The New York Times Literally Sets Out to Discover Brooklyn

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The dining room at Buttermilk Channel.
The dining room at Buttermilk Channel. Photo: Hannah Whitaker

Remember when Brian Williams somewhat hilariously joked that the media story of the year was the New York Times' "discovery of Brooklyn"? "There are open markets, like trading posts in the early Chippawa tribe!" he marveled, mocking the paper. "Artisanal cheeses for sale on the street! It's like Marrakech over there. I'm leaving here to get to an artisanal market right now. It's a flash artisanal market. It's the newest thing." Well ... The Times either got the joke and decided to continue it, or the writers just don't care that they got called out, and continued on with the trend. (We suspect — hope? — it's the former.) Because in this weekend's "Travel" section, the editors literally sent out food critic Sam Sifton to EXPLORE BROOKLYN for a "36 Hours In" feature. Like it is a foreign city, and not, you know, New York. The city that makes up two of the four words in the name of their own paper.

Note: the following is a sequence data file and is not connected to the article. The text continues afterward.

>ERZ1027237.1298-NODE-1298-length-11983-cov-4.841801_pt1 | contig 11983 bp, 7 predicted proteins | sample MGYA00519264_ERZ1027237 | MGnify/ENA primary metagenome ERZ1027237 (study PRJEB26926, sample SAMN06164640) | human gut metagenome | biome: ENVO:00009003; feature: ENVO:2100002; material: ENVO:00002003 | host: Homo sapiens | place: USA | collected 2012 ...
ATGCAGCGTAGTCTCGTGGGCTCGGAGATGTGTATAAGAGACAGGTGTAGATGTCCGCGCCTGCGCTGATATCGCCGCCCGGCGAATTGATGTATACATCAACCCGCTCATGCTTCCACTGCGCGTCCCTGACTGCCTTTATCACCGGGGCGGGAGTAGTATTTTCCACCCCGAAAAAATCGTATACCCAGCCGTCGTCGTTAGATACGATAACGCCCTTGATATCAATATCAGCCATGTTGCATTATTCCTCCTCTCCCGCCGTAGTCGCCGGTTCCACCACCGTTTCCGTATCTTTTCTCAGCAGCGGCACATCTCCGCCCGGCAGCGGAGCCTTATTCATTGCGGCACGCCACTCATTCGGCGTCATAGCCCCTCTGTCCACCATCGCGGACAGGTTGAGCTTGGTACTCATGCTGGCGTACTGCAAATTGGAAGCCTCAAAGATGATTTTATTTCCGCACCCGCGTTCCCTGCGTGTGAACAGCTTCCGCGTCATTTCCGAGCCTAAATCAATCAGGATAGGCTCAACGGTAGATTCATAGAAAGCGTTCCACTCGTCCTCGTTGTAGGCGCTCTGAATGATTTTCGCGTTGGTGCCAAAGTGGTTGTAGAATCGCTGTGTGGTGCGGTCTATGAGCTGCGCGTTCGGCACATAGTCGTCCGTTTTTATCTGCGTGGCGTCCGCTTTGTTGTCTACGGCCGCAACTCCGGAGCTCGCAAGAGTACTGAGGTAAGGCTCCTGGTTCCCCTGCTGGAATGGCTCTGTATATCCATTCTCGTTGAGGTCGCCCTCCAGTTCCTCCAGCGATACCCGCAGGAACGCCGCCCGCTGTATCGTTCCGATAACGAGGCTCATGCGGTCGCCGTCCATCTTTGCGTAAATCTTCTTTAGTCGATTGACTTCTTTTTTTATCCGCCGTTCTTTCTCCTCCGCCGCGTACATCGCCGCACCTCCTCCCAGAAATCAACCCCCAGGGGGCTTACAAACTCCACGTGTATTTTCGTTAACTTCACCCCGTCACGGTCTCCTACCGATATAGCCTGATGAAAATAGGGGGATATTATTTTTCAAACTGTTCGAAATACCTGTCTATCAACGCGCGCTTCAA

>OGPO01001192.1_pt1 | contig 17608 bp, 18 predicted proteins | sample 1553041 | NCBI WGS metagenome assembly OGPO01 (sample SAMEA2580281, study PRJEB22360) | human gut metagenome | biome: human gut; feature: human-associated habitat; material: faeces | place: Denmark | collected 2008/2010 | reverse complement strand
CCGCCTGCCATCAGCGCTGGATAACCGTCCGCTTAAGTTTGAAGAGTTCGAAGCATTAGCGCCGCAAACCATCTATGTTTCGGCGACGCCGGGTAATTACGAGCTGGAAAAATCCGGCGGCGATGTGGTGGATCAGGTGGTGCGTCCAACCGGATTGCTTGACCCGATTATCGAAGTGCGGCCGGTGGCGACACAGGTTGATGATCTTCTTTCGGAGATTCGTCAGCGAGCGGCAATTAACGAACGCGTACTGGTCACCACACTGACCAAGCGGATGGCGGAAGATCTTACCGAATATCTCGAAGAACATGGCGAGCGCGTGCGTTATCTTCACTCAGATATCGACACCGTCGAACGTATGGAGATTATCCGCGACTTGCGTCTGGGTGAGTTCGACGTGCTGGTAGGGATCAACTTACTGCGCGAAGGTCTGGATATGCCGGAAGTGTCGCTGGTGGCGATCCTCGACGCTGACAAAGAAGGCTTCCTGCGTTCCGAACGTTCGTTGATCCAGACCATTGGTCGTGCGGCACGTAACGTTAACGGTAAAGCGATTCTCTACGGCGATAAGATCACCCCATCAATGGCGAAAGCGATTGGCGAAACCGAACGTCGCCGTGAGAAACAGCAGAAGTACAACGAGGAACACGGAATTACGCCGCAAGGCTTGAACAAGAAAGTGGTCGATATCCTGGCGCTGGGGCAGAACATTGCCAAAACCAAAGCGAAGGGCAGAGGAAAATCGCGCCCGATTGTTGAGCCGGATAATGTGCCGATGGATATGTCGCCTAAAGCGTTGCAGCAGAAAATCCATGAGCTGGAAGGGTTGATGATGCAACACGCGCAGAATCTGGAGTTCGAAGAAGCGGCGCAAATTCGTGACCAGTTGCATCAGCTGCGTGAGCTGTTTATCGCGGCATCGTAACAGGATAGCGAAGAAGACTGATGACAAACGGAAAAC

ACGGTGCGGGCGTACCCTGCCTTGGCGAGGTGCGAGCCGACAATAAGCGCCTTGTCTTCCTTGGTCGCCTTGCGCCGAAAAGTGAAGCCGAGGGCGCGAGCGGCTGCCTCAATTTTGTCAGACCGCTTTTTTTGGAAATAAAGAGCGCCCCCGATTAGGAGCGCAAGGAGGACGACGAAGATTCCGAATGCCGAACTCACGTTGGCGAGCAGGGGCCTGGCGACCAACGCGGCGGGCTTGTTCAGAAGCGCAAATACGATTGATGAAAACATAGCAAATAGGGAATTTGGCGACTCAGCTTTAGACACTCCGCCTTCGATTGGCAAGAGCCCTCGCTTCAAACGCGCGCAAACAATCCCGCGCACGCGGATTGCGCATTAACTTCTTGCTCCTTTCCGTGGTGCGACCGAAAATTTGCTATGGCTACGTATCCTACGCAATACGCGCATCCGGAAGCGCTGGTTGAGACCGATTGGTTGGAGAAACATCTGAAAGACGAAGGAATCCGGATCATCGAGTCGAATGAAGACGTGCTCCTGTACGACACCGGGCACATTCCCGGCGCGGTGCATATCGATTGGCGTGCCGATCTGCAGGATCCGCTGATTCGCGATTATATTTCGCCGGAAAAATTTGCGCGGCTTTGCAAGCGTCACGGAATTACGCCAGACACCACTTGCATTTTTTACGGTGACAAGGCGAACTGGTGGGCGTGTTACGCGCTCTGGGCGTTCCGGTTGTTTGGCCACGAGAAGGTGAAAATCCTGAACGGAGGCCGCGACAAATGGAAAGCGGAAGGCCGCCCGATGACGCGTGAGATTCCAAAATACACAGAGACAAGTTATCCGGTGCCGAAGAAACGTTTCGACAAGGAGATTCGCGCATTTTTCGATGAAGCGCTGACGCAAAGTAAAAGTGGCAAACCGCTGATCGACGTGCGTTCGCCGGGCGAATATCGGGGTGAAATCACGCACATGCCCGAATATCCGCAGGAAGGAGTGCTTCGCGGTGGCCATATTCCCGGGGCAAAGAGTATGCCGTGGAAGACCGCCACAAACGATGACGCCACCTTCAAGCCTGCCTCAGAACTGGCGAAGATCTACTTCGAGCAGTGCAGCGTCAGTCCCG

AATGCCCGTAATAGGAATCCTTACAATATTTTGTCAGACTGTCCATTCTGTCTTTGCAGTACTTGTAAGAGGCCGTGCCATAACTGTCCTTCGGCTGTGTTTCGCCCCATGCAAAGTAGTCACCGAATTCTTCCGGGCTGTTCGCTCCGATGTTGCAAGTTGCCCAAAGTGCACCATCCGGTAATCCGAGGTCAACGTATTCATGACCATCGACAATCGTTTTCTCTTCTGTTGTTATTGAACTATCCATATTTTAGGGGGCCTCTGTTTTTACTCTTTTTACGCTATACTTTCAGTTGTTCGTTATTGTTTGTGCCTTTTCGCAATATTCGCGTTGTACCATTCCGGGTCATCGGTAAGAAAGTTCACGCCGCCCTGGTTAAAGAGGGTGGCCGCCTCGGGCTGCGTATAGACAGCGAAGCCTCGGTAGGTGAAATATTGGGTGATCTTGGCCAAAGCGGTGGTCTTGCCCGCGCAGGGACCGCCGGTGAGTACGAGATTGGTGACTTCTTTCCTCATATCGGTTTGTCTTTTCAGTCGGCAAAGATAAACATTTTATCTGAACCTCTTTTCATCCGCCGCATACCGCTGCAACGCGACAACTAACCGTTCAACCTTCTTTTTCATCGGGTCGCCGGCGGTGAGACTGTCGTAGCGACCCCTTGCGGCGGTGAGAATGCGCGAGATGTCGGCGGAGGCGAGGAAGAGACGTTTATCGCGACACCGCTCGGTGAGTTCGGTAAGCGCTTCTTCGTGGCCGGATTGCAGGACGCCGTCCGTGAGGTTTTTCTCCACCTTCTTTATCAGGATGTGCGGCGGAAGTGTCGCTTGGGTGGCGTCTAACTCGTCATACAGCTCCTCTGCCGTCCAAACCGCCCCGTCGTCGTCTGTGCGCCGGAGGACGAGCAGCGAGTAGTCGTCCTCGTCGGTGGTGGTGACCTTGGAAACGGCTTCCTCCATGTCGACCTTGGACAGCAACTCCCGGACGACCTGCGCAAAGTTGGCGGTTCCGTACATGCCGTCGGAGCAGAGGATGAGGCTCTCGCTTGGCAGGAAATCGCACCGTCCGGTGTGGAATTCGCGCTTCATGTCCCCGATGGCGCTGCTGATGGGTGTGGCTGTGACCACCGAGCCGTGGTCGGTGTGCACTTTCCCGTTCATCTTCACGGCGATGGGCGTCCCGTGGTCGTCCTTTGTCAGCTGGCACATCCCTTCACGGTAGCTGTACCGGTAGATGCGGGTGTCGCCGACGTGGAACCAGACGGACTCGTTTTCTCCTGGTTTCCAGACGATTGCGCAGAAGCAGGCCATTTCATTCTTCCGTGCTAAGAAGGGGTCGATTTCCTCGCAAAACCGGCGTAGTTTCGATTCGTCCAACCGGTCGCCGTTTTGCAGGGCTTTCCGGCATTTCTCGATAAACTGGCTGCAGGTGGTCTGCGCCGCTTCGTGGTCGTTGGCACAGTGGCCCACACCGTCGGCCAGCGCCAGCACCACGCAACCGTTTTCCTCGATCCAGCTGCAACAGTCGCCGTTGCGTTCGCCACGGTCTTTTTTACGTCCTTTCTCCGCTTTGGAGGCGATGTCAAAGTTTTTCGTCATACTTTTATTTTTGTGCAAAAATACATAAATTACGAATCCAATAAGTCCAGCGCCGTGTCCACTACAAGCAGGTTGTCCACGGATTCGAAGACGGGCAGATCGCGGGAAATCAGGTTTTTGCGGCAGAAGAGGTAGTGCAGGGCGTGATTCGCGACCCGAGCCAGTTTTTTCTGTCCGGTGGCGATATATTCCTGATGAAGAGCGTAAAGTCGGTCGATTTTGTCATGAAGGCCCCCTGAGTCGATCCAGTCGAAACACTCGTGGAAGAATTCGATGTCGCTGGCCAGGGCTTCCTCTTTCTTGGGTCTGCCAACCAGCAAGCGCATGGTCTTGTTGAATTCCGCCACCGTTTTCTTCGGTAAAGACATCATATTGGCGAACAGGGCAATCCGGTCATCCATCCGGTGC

In his column, Sifton marvels at the "cobblestone streets under the Manhattan Bridge" and "the leafy precincts of Fort Greene." He recommends Spoonbill and Sugartown, which "offers an eclectic mix of art and design books and academic tracts." Then he gets to the really good stuff: Artists and Fleas, "where artists, designers, collectors and craftspeople showcase their work"; Blue Bottle Coffee, which is "an impossibly nerdy outpost of the original Oakland coffee bar"; and Buttermilk Channel, where he recommends the "local cheeses and pastas and a superlative duck meatloaf."

Duck meatloaf. Sam, please, please, please tell us you're laughing at the same joke the rest of us are.

36 Hours in Brooklyn [NYT]